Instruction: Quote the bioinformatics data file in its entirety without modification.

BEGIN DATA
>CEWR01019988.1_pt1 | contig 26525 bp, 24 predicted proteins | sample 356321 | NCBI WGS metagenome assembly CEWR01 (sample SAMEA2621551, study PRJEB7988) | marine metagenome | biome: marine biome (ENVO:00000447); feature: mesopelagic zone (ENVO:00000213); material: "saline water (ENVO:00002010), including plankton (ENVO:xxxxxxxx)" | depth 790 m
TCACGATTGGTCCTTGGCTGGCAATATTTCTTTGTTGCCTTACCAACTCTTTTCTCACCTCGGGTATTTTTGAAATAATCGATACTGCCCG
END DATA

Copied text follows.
>CEWR01019988.1_pt1 | contig 26525 bp, 24 predicted proteins | sample 356321 | NCBI WGS metagenome assembly CEWR01 (sample SAMEA2621551, study PRJEB7988) | marine metagenome | biome: marine biome (ENVO:00000447); feature: mesopelagic zone (ENVO:00000213); material: "saline water (ENVO:00002010), including plankton (ENVO:xxxxxxxx)" | depth 790 m
TCACGATTGGTCCTTGGCTGGCAATATTTCTTTGTTGCCTTACCAACTCTTTTCTCACCTCGGGTATTTTTGAAATAATCGATACTGCCCG